I have for years been taking tea in the cafes of London Road. I arrange meetings with people I know. When alone, I read. Occasionally I chat with other
customers, passing the time of day. I usually forget what’s been said. However, on occasion, words spoken are seared into my memory.
I recall one conversation, which happened well over a decade ago, and which deeply troubled me. I noticed a man, in late middle age, sitting quietly in a corner of a modest cafe. I had seen him there before, always alone. I knew his face well, because for years he had worked in a neighbourhood post office, one I used from time to time. I thought he’d retired so asked him how he was and whether he missed the work.
He told me that, after many years at the post office, he had lost his job. He had left under a cloud, because allegations were made that money had gone missing. He did not explain the exact circumstances of his leaving, only that it had caused him great grief. He said he had done nothing wrong and was bitter at the way he had been treated.
I was stunned by what he said. He was probably not even in charge, just a conscientious post-office clerk of the old school, a reliable, old-fashioned public servant. He gave me a strange account of a system which didn’t work. I didn’t understand what he said, but I hope I was sympathetic. I asked if he had support from a trade union, but he indicated he did not.
This was some years before the Post Office scandal broke. When it did, I immediately thought of the man, who had so often sold me stamps and posted my parcels. A terrible injustice had taken place. Across the country many hundreds of sub-postmasters had been dismissed and publicly humiliated, ruined financially and in some cases imprisoned or driven to suicide after being wrongly accused of defrauding the Post Office. I’ve no idea how many staff and family members may have been wrongly accused, albeit in good faith, by sub-postmasters themselves.
The real cause was not dishonesty, but defective software supplied by the company Fujitsu, a global brand which, with no apparent sense of irony or shame, continues to use the strap line “We use technology to make happier lives”. A fault in its Horizon IT system generated false losses in accounts from 1999 onwards, for which post office staff were blamed. Many ‘repaid’ money they had not taken. Others went to their deaths with their reputations in tatters.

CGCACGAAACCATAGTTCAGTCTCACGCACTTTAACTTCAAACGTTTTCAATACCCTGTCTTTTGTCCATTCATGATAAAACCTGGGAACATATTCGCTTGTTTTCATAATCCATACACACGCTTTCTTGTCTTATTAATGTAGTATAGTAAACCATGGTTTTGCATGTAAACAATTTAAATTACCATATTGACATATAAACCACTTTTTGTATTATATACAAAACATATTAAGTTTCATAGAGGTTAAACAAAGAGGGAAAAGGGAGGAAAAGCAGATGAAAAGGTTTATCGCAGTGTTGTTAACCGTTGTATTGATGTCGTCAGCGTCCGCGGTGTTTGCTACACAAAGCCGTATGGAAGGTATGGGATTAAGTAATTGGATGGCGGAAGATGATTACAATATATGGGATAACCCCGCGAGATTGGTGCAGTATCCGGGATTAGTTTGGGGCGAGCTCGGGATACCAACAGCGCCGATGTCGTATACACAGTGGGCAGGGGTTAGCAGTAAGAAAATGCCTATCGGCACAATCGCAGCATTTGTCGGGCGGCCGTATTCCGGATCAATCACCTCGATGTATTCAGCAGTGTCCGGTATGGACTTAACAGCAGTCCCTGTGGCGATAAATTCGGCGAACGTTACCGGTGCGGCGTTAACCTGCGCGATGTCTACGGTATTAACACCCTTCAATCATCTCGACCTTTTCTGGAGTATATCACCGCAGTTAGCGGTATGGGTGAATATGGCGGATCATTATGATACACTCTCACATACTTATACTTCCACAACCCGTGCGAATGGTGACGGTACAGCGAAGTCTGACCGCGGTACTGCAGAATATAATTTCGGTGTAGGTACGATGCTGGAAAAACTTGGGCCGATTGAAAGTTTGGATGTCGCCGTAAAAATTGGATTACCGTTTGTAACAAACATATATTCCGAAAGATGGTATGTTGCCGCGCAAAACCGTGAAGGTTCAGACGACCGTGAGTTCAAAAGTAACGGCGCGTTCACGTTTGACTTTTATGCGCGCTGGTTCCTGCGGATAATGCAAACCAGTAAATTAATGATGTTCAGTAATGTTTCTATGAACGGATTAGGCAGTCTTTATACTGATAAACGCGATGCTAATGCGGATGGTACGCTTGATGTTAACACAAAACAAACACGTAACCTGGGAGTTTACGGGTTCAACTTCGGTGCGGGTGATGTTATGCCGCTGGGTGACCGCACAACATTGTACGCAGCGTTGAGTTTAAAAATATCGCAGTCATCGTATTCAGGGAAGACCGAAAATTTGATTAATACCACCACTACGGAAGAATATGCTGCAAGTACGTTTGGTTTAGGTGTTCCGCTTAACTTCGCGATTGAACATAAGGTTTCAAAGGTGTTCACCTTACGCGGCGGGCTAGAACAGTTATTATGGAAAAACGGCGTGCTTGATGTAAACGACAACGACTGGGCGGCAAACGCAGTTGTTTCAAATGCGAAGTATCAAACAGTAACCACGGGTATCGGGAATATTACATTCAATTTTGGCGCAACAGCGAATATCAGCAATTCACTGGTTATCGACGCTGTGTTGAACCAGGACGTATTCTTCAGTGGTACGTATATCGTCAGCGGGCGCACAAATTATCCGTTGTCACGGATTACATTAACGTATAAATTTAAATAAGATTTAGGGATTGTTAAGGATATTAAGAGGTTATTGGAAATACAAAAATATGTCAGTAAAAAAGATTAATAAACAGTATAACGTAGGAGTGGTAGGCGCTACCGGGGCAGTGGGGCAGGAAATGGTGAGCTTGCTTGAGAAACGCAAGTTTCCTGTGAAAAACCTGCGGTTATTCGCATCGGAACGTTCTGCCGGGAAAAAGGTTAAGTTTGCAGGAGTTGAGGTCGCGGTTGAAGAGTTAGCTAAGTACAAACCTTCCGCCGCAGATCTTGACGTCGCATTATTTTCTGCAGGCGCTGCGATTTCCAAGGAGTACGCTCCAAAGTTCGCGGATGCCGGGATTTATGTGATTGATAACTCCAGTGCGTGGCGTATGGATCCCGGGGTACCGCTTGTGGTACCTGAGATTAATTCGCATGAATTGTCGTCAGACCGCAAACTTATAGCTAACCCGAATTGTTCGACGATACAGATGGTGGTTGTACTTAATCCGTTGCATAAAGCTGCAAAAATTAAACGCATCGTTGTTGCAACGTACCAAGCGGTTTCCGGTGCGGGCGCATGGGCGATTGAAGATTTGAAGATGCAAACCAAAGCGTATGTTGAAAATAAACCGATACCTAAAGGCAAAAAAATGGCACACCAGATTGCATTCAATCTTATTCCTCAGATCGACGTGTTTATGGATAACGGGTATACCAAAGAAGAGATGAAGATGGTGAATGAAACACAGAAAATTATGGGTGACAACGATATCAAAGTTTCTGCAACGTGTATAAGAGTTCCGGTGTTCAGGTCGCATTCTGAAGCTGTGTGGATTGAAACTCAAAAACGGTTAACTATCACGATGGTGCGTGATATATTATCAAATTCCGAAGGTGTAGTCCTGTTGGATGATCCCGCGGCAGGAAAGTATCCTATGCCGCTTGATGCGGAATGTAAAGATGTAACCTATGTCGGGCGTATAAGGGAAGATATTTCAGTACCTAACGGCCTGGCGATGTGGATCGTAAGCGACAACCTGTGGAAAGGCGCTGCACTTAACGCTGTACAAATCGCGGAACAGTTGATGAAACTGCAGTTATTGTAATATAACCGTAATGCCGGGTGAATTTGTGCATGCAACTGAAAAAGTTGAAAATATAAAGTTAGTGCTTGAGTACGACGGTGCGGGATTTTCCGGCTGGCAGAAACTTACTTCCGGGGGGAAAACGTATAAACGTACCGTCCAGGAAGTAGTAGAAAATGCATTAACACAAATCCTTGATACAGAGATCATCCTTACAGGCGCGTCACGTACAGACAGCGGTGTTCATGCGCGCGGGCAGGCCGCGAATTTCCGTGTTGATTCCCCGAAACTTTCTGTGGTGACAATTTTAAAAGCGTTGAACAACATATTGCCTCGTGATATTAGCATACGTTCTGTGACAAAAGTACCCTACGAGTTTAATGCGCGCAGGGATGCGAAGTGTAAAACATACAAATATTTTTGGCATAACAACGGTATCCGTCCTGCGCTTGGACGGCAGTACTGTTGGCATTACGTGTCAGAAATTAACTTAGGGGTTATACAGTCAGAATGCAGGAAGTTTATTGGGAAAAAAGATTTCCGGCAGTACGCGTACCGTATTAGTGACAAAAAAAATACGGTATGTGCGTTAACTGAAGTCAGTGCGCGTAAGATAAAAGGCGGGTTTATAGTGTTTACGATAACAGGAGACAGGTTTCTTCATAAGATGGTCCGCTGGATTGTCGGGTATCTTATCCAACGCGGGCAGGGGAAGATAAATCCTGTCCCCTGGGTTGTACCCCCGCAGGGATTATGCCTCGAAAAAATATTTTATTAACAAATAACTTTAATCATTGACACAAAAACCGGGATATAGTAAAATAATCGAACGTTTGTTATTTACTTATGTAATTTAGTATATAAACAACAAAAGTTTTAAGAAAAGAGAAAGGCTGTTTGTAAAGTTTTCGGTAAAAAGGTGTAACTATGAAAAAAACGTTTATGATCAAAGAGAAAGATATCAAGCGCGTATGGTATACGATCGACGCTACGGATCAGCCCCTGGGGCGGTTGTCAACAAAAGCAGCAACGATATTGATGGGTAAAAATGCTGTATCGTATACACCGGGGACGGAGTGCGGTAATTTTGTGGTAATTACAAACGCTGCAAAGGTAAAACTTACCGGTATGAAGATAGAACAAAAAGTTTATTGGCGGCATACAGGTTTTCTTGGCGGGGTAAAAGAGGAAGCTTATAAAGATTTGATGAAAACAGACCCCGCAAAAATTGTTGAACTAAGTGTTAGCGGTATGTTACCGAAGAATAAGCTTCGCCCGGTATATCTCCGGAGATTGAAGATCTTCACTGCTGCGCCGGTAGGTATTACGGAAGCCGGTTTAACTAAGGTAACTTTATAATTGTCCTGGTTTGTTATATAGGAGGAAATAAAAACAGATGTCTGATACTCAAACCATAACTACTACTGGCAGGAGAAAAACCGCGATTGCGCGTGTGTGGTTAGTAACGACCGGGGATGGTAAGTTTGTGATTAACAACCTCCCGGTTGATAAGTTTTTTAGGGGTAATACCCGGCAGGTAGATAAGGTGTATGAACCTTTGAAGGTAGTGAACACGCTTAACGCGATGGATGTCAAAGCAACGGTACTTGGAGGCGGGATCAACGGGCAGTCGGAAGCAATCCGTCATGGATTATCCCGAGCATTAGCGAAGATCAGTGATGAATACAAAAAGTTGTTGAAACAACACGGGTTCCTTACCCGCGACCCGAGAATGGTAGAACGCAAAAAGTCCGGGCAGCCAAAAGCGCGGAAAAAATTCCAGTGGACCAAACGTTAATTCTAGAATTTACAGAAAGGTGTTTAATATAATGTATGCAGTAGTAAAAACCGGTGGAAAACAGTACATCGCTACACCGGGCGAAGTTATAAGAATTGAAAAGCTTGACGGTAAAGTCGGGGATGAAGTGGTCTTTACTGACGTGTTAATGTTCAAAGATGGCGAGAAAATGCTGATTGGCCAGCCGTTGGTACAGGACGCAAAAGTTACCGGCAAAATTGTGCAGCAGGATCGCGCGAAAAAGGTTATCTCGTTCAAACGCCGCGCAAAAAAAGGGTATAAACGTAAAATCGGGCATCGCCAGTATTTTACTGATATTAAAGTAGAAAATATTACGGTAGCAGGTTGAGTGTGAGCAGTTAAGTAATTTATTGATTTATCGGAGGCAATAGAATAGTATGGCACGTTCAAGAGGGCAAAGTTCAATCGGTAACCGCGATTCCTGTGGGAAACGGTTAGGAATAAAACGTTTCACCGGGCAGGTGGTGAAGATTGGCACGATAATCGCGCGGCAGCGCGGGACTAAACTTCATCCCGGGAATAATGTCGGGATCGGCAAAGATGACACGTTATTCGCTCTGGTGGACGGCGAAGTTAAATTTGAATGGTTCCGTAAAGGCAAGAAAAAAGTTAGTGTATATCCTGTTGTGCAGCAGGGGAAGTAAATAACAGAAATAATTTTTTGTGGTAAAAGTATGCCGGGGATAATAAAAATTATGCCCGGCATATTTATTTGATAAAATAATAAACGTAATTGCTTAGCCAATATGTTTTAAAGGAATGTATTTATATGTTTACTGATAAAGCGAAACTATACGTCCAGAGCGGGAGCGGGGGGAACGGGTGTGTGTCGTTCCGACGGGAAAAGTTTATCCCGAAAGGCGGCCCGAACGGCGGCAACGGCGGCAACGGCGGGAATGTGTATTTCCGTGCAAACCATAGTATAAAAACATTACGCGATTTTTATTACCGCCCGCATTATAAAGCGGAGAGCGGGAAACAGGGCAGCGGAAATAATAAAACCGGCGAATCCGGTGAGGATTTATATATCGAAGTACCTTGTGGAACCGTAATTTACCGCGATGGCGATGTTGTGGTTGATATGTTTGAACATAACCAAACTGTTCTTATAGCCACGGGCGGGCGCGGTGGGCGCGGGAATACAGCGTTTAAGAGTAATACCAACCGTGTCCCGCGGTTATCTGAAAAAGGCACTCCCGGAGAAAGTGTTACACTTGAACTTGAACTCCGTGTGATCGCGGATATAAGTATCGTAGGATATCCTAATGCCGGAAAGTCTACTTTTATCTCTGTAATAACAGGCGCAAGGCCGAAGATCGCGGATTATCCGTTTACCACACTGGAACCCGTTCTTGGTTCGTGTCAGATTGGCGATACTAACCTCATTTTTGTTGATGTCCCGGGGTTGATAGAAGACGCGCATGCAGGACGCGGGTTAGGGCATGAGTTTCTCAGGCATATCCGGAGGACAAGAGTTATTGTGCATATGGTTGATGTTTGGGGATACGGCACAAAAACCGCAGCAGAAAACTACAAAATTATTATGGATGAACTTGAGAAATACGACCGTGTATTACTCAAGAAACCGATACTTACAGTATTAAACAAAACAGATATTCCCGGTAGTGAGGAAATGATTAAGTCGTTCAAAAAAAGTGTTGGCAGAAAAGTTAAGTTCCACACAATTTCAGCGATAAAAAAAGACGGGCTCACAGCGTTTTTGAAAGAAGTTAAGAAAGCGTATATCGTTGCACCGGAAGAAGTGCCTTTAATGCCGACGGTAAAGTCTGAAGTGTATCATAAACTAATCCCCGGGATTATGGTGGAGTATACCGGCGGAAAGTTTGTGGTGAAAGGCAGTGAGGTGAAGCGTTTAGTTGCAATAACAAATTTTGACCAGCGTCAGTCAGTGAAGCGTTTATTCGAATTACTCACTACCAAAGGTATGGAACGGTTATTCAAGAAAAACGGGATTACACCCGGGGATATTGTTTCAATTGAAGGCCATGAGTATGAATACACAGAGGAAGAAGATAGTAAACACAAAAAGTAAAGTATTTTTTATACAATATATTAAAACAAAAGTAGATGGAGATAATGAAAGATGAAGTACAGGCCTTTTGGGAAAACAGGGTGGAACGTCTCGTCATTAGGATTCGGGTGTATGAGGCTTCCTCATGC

One local sub-postmaster forced to borrow money to ‘repay’ money he had not taken was Sami Sabet, who ran Post Office branches in Portslade and Shoreham. In 2009, he was convicted of stealing £50,000 and received a 12-month suspended prison sentence. Twelve years later, in July 2021 that unjust conviction, along with those of eleven others, was overturned at the Court of Appeal.
Post masters regularly complained that the system was at fault, but Post Office executives denied it. Scandalously, even after evidence became clear, they continued to act against post-masters, concealing the faults in their system. Over many years, hundreds of innocent people continued to be wrongly accused of theft and fraud. Though these individuals have been exonerated in the court of public opinion, most have had neither apology nor compensation.
The government has set aside £1 billion to compensate the hundreds of victims involved but, according to a recent Times newspaper report, only a tenth of that amount has been paid out. Many have yet to receive any money at all. Those who have received payments have seen them dissipated by tax and legal costs. Hundreds have yet to apply. Dozens have died without compensation.
A statutory enquiry is in progress, but has recently been stalled, apparently due to the Post Office’s late delivery of documents. This has further delayed compensation payments. While traumatised victims wait, shameless Post Office executives have awarded themselves bonuses, just for aiding the inquiry.
Fujitsu has remained silent. It has paid no compensation and at the same time has continued to earn billions of pounds from public sector contracts. As a recent Times Editorial stated “.. to date no one in the Post Office or Fujitsu has faced any kind of formal penalty for perpetrating this huge injustice. This is despite the fact that some of those who concealed information about Horizon’s failings during the prosecutions of sub-postmasters between 1999 and 2015, and a High Court action brought by 555 victims in 2019, could be liable to prosecution for perverting the course of justice or perjury.”
Last year, Brighton’s Lord Bassam urged Fujitsu to take responsibility for its actions and pay towards compensation. I hope he will be supported in this demand by all our Members of Parliament. At a local level, I hope individual councillors and the wider community will give greater attention to this issue, offering support and assistance to any of our neighbours who have suffered, and continue to suffer, as a result of this terrible injustice.